Cumbia began as a courtship dance during colonial times in Colombia’s Caribbean region. African slaves learned to play native instruments such as the gaita and the guacharaca, a percussion instrument made from palm trees. Rhythmic structures were kept simple, as many of the male dancers were in shackles. As cumbia spread throughout Colombia, it allowed for European influences such as string and brass instruments, and the introduction of Spanish-language vocals.

Cumbia expanded throughout the continent. Regional versions appear in Argentina, Peru, Mexico and even the United States. (Tejano star Selena popularized a style dubbed techno-cumbia.)


Jazz saxophonist Stan Getz, guitarist Antonio Carlos Jobim and singer Astrud Gilberto perform onstage at the Cafe Au Go Go in New York, New York, circa 1964.
Michael Ochs Archives/Getty Images
Jazz saxophonist Stan Getz, guitarist Antonio Carlos Jobim and singer Astrud Gilberto perform onstage at the Cafe Au Go Go in New York, New York, circa 1964.


WHAT DEFINES THE SOUND: A smooth, jazzy style combining classical guitar with soft, understated vocals. Lyrics are subtle but romantic.

HISTORICAL ROOTS: Its origins are in samba, a style that developed in the Afro-Brazilian communities of Rio de Janeiro in the early 20th century.

KEY ORIGINATING ARTISTS: João Gilberto, Vinicius de Moraes, Antônio Carlos Jobim


Bossa Nova emerged as a calmer, softer form of the danceable samba, popular during Brazil’s annual Lenten carnival. Vocalist João Gilberto began experimenting with jazz sounds with his guitar in the late 1950s, a period of cultural effervescence. Bossa Nova (loosely translated as “new trend”) first appeared in the 1959 album by Brazilian singer Elizete Cardoso, Canção do Amor Demais, in which Gilberto played guitar on two tracks composed by de Moraes and Jobim. That same year, Gilberto released his own debut album, Chega de Saudade, and immediately became part of a new cultural movement, with the two composers.

The Bossa Nova sound attracted jazz musicians like Stan Getz, who collaborated with Gilberto in the now classic 1964 album Getz/Gilberto, which included the hit “Garota de Ipanema” (“Girl from Ipanema”). Sérgio Mendes and Brazil 66 pushed it further with “Mas Que Nada.”


WHERE IT’S FROM: The Río de la Plata region of Argentina and Uruguay

WHAT DEFINES THE SOUND: The bandoneón (a type of accordion) is the essential sound of this dramatic, danceable form. Tango can be strictly instrumental, but when it is sung, the lyrics can be philosophical, decry social ills or express passionate love.

HISTORICAL ROOTS: European immigrants in Montevideo and Buenos Aires combined European ballroom dances with African rhythms brought to the Americas in the slave trade.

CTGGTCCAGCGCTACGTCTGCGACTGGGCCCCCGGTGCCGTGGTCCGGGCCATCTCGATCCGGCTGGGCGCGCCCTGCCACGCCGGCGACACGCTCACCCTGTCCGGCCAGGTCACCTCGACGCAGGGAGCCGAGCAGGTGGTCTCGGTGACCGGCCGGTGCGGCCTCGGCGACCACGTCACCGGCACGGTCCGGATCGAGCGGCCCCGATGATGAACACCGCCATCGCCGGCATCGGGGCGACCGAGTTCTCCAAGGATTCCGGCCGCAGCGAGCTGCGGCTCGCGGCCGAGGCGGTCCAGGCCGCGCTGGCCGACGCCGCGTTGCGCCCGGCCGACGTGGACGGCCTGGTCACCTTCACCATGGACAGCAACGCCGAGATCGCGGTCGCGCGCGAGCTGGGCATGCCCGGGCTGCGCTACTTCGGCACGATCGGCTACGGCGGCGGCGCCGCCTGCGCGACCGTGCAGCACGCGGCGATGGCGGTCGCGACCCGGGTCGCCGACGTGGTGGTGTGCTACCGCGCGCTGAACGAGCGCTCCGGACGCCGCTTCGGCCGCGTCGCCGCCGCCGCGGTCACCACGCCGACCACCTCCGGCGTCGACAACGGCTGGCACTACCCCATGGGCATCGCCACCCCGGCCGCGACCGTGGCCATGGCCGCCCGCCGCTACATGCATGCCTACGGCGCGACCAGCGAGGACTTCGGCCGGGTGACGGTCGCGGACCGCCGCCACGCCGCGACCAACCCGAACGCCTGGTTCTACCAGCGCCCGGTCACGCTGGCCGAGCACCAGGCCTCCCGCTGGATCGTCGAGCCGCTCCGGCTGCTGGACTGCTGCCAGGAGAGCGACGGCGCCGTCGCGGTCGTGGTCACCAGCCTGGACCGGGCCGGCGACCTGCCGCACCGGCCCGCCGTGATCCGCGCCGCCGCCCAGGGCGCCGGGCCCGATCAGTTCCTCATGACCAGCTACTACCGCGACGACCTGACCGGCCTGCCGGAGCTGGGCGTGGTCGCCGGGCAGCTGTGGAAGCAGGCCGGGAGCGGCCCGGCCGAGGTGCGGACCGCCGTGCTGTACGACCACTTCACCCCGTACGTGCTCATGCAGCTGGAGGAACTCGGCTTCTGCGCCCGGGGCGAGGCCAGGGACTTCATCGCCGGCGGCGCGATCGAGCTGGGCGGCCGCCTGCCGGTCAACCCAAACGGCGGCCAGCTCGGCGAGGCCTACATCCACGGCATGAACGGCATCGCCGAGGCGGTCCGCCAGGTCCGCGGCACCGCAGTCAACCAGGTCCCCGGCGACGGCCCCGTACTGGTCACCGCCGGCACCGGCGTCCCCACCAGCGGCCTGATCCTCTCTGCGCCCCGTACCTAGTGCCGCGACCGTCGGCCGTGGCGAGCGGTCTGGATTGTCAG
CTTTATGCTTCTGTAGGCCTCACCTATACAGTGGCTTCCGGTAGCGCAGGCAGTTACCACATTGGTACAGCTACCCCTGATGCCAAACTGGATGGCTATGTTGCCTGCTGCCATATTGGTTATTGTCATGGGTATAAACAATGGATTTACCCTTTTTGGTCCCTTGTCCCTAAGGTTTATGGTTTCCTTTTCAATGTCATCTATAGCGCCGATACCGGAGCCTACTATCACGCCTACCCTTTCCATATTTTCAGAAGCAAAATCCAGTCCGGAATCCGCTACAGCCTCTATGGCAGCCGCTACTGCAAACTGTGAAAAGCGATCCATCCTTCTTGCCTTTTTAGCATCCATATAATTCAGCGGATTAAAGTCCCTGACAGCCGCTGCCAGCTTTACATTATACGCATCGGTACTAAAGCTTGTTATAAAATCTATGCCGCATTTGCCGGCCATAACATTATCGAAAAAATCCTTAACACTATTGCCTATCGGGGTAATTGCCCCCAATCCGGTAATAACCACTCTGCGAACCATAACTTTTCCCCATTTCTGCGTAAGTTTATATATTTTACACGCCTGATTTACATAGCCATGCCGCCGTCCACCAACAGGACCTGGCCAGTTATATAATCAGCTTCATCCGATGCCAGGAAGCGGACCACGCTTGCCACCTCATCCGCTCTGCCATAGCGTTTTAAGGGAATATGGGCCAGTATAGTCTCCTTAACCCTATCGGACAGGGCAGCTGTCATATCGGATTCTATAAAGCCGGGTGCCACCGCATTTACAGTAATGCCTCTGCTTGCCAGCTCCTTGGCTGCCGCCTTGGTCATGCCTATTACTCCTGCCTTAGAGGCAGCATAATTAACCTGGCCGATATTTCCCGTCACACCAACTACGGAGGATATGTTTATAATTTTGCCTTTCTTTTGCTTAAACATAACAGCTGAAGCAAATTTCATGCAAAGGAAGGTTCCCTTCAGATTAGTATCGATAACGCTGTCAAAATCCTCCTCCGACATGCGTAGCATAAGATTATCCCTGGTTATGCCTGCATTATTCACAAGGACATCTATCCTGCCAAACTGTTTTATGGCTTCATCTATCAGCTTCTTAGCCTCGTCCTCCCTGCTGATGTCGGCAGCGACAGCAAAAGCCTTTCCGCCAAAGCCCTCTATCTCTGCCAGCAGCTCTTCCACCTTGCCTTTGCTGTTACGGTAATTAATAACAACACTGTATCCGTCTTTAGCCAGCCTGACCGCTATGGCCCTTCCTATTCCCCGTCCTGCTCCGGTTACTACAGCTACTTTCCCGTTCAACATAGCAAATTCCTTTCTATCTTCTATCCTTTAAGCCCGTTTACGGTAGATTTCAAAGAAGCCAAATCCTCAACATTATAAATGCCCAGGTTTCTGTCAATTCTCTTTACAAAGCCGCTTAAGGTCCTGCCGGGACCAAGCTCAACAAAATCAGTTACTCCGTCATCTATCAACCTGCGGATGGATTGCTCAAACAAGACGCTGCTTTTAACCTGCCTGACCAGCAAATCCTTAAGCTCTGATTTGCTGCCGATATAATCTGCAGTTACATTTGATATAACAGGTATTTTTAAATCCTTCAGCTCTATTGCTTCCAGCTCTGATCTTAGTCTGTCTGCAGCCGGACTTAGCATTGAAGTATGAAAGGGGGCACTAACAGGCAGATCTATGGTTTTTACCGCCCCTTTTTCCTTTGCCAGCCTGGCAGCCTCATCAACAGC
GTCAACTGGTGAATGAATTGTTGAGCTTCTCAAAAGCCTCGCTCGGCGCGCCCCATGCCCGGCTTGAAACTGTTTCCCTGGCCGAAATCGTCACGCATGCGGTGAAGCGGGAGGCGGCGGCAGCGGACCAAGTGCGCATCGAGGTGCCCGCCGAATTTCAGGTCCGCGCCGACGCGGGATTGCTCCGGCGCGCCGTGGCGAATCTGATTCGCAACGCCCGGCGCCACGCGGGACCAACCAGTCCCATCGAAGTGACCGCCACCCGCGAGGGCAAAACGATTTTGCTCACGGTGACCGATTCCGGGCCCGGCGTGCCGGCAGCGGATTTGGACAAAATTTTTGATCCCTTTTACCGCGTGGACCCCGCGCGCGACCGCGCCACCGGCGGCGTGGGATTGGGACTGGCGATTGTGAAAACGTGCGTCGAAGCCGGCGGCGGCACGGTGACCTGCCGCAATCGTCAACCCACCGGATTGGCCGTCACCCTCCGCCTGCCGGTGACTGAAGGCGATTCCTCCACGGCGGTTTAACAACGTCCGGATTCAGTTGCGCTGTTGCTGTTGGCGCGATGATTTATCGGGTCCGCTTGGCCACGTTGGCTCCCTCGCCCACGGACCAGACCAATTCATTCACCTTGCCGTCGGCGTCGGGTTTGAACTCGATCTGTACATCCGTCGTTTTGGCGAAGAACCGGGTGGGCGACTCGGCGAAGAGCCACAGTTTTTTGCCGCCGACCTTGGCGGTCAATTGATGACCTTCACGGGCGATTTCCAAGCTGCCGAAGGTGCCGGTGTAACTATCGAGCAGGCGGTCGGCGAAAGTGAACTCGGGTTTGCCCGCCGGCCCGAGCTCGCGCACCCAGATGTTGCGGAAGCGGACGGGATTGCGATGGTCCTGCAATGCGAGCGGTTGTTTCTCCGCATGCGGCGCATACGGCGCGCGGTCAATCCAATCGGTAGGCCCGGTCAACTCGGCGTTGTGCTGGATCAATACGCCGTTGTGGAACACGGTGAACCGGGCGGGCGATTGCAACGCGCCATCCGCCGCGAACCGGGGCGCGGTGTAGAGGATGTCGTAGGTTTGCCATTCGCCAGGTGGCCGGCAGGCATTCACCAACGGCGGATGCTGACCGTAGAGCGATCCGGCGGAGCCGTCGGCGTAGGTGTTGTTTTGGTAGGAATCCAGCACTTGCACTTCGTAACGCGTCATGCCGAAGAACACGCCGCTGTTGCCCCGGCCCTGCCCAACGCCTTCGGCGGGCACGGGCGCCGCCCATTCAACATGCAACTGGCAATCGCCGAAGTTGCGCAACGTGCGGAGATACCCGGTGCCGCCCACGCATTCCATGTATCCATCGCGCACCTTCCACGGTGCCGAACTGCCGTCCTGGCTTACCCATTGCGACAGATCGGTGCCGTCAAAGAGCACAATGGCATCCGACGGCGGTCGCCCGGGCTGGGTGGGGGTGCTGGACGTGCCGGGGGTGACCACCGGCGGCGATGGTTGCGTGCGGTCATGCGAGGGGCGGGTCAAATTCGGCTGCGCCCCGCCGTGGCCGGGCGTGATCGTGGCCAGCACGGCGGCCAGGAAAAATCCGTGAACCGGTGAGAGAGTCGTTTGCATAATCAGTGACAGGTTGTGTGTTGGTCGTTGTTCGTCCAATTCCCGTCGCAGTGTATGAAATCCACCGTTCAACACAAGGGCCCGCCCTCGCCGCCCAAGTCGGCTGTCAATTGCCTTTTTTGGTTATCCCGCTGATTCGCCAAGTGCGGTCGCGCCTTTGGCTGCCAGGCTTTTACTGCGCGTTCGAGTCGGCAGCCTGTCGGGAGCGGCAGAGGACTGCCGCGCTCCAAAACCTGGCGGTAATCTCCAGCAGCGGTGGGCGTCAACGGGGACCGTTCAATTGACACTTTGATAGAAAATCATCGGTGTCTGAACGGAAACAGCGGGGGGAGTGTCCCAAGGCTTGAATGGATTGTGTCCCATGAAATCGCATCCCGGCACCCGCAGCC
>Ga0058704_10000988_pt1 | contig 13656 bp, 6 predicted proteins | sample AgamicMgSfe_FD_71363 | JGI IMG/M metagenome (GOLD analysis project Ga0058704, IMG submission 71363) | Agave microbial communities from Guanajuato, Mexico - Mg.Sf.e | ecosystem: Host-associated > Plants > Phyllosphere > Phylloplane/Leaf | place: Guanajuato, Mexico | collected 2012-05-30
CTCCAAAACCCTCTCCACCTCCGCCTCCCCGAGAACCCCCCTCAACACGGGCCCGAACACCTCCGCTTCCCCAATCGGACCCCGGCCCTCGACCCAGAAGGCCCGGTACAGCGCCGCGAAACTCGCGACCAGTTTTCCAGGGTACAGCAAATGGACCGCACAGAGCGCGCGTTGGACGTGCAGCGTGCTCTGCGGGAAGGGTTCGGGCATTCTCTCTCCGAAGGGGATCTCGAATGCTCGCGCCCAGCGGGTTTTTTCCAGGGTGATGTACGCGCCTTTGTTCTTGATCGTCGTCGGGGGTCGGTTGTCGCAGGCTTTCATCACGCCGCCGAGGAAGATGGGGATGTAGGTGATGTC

KEY ORIGINATING ARTISTS: Rosendo Mendizábal, Vicente Greco, Carlos Gardel, Astor Piazzola


Tango originated in the 1880s in the dance halls and brothels of Buenos Aires and Montevideo, as a dance form in which couples embraced. In the late 19th century, the bandoneón was introduced by German immigrants, and by the early 20th century, it became an essential part of tango.

A major change was introduced when singer Carlos Gardel recorded the first song composed to be performed as a tango, “Mi Noche Triste,” about doomed love. Gardel would go on to record hundreds of tangos and become the genre’s biggest star. His composition "El Día Que Me Quieras” is considered a masterpiece and has had multiple versions worldwide.

Gardel also starred in dozens of movies he produced under a distribution deal with Paramount Pictures. He died in a plane crash in Colombia in 1935, but his music continues to be played by legions of fans throughout the Americas.


WHERE IT’S FROM: Panama, Puerto Rico

WHAT DEFINES THE SOUND: A loud, driving drum-machine track featuring the dembow rhythm, a syncopated beat pattern repeated in almost every song. The lyrics are often about erotic love, inspiring a sensual dance move known as perreo.

HISTORICAL ROOTS: Jamaican reggae and dancehall recordings. In Puerto Rico, musicians incorporated hip hop and the island’s folk genres of bomba and plena.

KEY ORIGINATING ARTISTS: El General, Vico C, Don Omar, Daddy Yankee

RELATED GENRES: Reggae, Dancehall, Trap

Since the beginning of the 20th century, when Jamaican laborers were imported to build the Panama Canal, Panamanian musicians recorded Spanish versions of reggae hits. In the 1980s, El General and other artists began recording original songs combining elements of hip hop with reggae. In Puerto Rico, rapper Vico C was doing the same thing with his cassette recordings.

In the early 1990s, the term reggaetón was coined in Puerto Rico, and began to be used widely by artists like Don Chezina, Speedy and Wisin and Yandel. In 2004, albums by N.O.R.E. and Daddy Yankee became huge hits among Latinos in the United States, and artists like Don Omar, Tito El Bambino and Tego Calderón began traveling to Europe, where reggaetón gained immense popularity.